Most of us work to standards; for me a standard is a target, and as a sales guy I’ve always seen a target as something that needs to be exceeded, I’m competitive and don’t like doing ordinary.
And that’s why you don’t put sales guys in charge of governance or Government for that matter. If everything becomes a race to the top, then nobody looks out for what’s happening at the bottom.
My friends who believe in the use of DB pensions to “smarten up” Britain , claim that as a nation we can afford such an ambitious standard through an increase in gross domestic product; in economic terms increasing demand to increase supply.
Those who lobby for “minimum standards” argue for the floor to be a level of DC contributions no higher than the current AE minima . For them, any kind of intervention is an affront to their free-market sensibilities. This feral capitalism is what leads to some of the abuses referred to in my blogs over Easter. But it also gives the freedom of choice to individuals that we will be celebrating this week as “Mrs Thatcher‘s legacy”.
In America, which differs from the UK in demanding a formal fiduciary duty from employers operating workplace pension schemes, the concept of the “safe harbour” is pre-eminent. Companies who adopt certain strategies cannot be sued by employees if things go wrong provided they have adopted minimum standards of cars,
All the evidence suggests that the minimum standards lead to a dumbing down of innovation and a depressing trend among employers to regard their 401k plans as a duty not a benefit. I reckon that the US lawyers would suck the juice out of pension provision. They haven’t quite succeeded – as I’ll explain in a moment.
The DWP , and in particular the Pensions Minister Steve Webb, have three big ideas on this
- Defined ambition ;- a means to urge employers to smarten up pension provision and return to some degree to the paternalism of defined benefits
- Pot- follows-member – a system of DC aggregation that means we can see one pension pot building up over time , rather than a plethora of little pots in different places
- Minimum standards – aka the quality test/kitemark/baseline level or whatever phrase you thought of when you got out of bed.
They would like to do all three and I would like them to do all three. All three are hugely difficult.
Defined Ambition will work if we adopt a Dutch model of relaxed mutuality and tell bankers/accountants and lawyers to ease up on guarantees. This will need social change which I think comes from within (and pensions people are not showing great signs of wanting to change organically)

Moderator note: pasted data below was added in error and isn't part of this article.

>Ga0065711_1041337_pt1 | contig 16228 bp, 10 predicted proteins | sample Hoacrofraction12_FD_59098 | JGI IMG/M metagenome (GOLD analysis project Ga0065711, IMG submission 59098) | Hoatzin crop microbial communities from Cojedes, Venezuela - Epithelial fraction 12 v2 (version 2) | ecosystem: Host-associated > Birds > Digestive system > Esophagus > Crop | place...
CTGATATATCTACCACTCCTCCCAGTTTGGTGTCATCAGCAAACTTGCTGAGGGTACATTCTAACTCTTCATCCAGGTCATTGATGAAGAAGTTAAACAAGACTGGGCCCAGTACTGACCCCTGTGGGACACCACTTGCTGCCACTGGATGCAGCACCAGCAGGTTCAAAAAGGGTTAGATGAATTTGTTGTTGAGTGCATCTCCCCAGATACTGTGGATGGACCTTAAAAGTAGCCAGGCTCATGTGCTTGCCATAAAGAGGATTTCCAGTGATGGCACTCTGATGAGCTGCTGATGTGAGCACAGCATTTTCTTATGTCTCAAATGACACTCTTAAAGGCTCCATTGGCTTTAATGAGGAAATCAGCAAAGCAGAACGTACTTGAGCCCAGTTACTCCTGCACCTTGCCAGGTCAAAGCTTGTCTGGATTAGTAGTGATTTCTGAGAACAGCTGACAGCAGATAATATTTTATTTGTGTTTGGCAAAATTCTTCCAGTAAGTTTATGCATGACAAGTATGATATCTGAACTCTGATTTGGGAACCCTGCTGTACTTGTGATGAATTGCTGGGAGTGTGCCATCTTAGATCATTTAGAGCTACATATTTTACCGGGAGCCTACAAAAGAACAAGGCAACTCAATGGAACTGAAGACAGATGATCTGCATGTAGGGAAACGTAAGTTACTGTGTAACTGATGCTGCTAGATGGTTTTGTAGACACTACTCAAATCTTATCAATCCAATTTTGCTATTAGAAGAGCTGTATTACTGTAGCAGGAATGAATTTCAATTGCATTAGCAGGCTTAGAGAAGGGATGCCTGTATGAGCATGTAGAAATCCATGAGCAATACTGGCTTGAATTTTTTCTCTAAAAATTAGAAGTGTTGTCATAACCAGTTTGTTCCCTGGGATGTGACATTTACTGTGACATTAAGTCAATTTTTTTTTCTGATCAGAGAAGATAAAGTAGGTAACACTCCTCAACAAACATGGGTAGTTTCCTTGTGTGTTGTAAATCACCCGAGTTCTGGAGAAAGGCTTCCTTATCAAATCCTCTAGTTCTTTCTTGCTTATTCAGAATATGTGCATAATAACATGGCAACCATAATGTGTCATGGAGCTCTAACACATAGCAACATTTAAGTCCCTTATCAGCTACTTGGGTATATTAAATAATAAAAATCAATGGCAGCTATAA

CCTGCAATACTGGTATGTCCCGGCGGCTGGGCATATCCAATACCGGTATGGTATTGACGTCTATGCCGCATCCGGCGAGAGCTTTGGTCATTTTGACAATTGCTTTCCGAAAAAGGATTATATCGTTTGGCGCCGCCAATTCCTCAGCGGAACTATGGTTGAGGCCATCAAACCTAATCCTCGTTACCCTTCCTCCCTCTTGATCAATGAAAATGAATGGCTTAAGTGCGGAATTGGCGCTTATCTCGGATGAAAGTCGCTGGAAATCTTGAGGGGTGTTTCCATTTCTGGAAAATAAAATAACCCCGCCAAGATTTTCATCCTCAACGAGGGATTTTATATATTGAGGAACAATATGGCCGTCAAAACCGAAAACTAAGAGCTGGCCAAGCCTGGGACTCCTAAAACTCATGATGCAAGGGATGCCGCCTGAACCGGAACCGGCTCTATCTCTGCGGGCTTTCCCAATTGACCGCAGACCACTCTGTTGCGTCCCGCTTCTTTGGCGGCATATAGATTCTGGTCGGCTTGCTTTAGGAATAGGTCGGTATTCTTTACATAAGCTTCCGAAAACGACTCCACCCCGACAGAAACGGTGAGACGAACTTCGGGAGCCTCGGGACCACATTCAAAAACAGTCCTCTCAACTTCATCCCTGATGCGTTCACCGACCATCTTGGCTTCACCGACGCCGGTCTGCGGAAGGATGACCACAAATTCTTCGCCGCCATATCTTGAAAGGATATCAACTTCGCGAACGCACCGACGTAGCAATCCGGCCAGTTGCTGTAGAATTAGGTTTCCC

Pot-follows-member requires co-operation, minimum data standards and investment. None of this is in great supply now. I’ve argued that there is probably an “app for it” and that a virtual solution that uses new technology to bring your eyeball around everything that associates with your national insurance number is the best that will happen (in the next ten years).
Which leaves minimum standards and the question in the title. If we impose minimum standards in a heavy weight and just produce another tome on “employer duties” we will see the proverbial “race to the bottom”. If Webb’s strategy for on smartening-up relies on the tPR issueing “best practice” documents, the DWP risks the cynicism of the crowd – (especially the Treasury Crowd muttering “get real”).
The one phrase that seems to bridge the gap between the DB “fantasists” and those in DC clampdown is “enlightened self-interest“. In the USA, employers who go beyond the minima and instigate a standard of corporate and self-provision that can be demonstrated (participation rates, additional voluntary contributions) earn tax breaks for the executives not available to those who disregard workplace pension schemes.
This may be the last card left in the Government’s hand (before full compulsion). We do of course have the honours system which is both cheaper and well-established.
In a world of “total reward” , we need to find a way to reward the bosses for redressing the balance between sucking up to the shareholders (dividends), feathering their nests (executive remuneration) and looking after their “means of production”, their staff.
Establishing a system that aligns total reward (including recognition) with good pension practice, is a trick that the Government hasn’t played, could play and may well have to pay as a means of getting beyond minimum standards into the world I’ve described as variously “the sunny uplands”, “popcorn pensions” , “collective DC” or “defined ambition”.
To smarten up, we cannot just rely on minimum standards.
- Everybody need standards (henrytapper.com)
- “What’s expensive for a pension these days?” (henrytapper.com)
- So what’s a good DC pension – Mr Webb? (henrytapper.com)
- Whatever we do, let’s do it together (henrytapper.com)
- When pensions de-mutualise (henrytapper.com)
- All we are saying – give DA a chance! (henrytapper.com)